This is the first season where I will actually be able to watch LOST as it's happening, just as other people are watching it for the first time. In the past, something has always come up where I was unable to catch the beginning of the season. Most of those reasons involved untimely moves. A TiVo does you no good when it's packed away in a box awaiting relocation. However, Netflix and their DVDs was a true savior, and I was able to catch up with everyone else (albeit it took me awhile).

So here I am, watching the "catch up" episode on ABC. It's pretty much a recap of what has happened thus far, and a refresher course on some of the mysteries that still remain to solved. I have my own theories about what's going on. I suppose it's only natural for us to try to make sense of the unknown based on the evidence we are presented, even if that evidence is a bit scattered.

When I first started watching the show, I thought it was simply a case of a jet crashing on an island that time forgot. How else could you explain the weird creatures they encountered? But, with the finding of "the hatch," that drastically changed my view of what was occurring. Obviously there had been some type of intelligent being that had been on the island before. How else could all of that have been created?

And so the story progressed, and just when I thought I had an inkling of what might be going on, something always got thrown into the mix that blew my theory out of the water. Are they alive? Are they dead? Are they in purgatory? Why can't women have children without the vaccination? How do you explain the fact that the plane was supposedly found under the ocean with all onboard perished?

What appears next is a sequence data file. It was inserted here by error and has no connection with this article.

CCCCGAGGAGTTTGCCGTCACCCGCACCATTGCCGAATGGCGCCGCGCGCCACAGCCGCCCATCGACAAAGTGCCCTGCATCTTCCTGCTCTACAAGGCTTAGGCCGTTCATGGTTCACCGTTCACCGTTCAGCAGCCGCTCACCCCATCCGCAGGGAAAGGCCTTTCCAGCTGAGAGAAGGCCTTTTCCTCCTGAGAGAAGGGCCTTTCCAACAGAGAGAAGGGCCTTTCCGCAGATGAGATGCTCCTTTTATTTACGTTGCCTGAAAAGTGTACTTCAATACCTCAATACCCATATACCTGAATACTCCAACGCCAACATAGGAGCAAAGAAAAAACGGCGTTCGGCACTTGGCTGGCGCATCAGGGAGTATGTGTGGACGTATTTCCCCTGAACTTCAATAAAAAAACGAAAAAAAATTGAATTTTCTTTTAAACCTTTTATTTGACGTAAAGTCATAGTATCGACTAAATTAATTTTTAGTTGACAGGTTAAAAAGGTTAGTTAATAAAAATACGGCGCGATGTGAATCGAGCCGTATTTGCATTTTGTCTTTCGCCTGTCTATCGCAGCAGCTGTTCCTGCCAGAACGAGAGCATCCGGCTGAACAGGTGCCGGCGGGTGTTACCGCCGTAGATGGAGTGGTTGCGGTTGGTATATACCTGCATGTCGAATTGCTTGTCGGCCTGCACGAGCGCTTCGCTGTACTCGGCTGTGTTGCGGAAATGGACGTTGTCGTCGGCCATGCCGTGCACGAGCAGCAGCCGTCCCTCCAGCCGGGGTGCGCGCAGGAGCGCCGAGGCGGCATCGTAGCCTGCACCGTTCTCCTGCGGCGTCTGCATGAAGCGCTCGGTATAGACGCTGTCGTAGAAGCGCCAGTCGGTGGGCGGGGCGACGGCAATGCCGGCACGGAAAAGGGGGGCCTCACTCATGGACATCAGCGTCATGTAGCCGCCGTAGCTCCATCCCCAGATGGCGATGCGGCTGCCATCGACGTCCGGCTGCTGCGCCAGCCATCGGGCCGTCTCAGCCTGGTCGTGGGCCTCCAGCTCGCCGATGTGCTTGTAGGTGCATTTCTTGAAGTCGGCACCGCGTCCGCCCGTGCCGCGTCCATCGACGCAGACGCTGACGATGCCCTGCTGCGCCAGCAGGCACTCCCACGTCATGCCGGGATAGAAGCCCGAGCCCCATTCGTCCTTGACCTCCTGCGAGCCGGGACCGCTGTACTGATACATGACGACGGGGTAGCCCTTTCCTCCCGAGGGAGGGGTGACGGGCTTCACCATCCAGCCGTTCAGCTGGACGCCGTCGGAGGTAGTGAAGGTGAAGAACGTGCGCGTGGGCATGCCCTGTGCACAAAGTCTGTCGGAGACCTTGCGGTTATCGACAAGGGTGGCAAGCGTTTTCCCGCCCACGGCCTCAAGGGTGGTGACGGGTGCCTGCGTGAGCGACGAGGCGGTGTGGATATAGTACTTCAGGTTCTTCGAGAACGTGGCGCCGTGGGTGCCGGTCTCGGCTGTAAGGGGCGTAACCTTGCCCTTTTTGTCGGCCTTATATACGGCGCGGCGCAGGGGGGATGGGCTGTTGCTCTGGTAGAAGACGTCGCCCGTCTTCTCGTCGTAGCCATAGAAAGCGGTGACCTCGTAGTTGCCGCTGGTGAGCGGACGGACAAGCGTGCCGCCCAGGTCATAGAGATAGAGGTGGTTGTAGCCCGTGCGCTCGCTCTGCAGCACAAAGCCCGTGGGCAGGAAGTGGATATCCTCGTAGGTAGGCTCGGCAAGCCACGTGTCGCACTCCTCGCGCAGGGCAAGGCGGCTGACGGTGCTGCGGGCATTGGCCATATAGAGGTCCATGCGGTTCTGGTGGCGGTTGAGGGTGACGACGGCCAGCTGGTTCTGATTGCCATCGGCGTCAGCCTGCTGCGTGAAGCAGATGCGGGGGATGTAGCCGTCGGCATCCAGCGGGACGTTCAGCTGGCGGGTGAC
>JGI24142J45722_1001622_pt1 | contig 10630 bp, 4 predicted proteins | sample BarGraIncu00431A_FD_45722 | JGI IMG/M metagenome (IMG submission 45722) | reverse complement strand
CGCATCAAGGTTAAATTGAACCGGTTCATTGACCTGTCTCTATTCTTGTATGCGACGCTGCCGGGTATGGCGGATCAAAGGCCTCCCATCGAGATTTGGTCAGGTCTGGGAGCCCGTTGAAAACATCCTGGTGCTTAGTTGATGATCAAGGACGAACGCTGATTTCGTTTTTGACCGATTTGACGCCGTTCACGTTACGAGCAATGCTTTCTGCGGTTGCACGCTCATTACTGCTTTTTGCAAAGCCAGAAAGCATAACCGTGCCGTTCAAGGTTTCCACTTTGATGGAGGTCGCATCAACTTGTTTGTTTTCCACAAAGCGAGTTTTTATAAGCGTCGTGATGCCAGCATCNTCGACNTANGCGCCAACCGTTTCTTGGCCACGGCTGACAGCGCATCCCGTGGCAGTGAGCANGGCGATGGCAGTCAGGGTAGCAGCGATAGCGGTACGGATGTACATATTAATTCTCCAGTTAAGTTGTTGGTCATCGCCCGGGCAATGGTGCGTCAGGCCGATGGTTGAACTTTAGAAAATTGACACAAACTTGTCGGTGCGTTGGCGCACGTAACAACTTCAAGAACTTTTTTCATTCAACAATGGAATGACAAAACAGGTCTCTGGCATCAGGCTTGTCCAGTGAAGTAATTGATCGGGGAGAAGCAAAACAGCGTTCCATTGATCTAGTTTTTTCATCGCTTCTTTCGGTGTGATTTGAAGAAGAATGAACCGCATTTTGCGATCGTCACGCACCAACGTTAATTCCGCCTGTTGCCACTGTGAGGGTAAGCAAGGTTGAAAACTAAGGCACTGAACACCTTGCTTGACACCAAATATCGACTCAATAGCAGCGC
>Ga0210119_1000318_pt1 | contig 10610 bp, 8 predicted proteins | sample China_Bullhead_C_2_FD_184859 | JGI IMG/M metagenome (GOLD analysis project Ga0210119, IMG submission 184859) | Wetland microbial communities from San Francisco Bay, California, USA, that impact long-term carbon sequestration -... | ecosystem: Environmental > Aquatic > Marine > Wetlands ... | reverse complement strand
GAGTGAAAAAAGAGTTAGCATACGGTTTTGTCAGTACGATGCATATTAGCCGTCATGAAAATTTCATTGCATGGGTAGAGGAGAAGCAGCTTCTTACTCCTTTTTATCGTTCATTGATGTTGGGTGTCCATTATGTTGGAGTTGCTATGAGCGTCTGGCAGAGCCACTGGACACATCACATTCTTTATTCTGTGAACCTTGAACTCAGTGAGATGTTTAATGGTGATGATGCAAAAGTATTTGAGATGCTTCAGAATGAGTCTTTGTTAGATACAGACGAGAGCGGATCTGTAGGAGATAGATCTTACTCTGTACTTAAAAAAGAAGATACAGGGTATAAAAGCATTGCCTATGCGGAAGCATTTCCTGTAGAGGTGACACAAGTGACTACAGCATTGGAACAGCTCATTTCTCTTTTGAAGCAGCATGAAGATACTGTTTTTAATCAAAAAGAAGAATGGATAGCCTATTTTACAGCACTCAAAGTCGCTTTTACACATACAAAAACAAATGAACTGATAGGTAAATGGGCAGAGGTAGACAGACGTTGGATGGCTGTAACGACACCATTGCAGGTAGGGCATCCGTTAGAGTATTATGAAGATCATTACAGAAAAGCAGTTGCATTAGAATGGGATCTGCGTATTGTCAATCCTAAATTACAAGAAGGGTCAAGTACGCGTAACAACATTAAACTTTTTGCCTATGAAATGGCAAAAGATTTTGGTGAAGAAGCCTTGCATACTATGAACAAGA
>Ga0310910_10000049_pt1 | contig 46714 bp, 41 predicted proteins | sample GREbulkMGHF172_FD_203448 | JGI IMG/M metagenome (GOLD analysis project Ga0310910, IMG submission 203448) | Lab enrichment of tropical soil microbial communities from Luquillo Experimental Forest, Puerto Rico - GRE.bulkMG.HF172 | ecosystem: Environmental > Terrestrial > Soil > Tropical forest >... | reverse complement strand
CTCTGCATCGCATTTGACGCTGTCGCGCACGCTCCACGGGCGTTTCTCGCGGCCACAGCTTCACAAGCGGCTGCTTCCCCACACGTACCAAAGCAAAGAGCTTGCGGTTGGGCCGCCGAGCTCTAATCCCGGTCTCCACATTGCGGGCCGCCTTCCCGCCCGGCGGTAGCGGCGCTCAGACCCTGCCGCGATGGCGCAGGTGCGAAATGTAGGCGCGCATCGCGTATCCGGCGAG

It's a bit much to try to make sense of.

My theory has rested on the possibility that the plane crossed into an other dimension. Perhaps a wormhole or something transported the plane into a world that is not unlike our own, yet there are major differences. Maybe the "others" were pilgrims who were recruited to try to build a new world capable of life. Perhaps that's why it was so important for Juliet to do her work on the island--to create life where none previously existed. To create a new beginning... in more ways than one.

I'm still unable to come to terms with the sightings of those who have perished--ghosts? reincarnates? memories that somehow become materialized? Whatever the case, that's one of the main unanswered questions about the show that still bothers me.

So how will it end? Well, we already know from last season that they are somehow rescued--they return to our world. It's sad to see what's become of Jack's life and to watch as he desperately tries to get back to "the island." My theory is that the series finale--the last show--will be the missing link that ties the past with the future. It will show exactly what happens when the plane crashes. The first few seasons showed the present--the survivors living on the island--interspersed with images and stories of their past. With the seasonal finale of last season, it seems as though that paradigm has changed. Instead of showing the past and working up the present, perhaps the remaining shows will switch to the present and future.

It's all conjecture, really. I'm not writing the show. I'm merely an entranced viewer who is eagerly awaiting to see how this tale unfolds. My only hope is that when it all ends, I will feel as though I have received a good story and not be left with more questions than answers.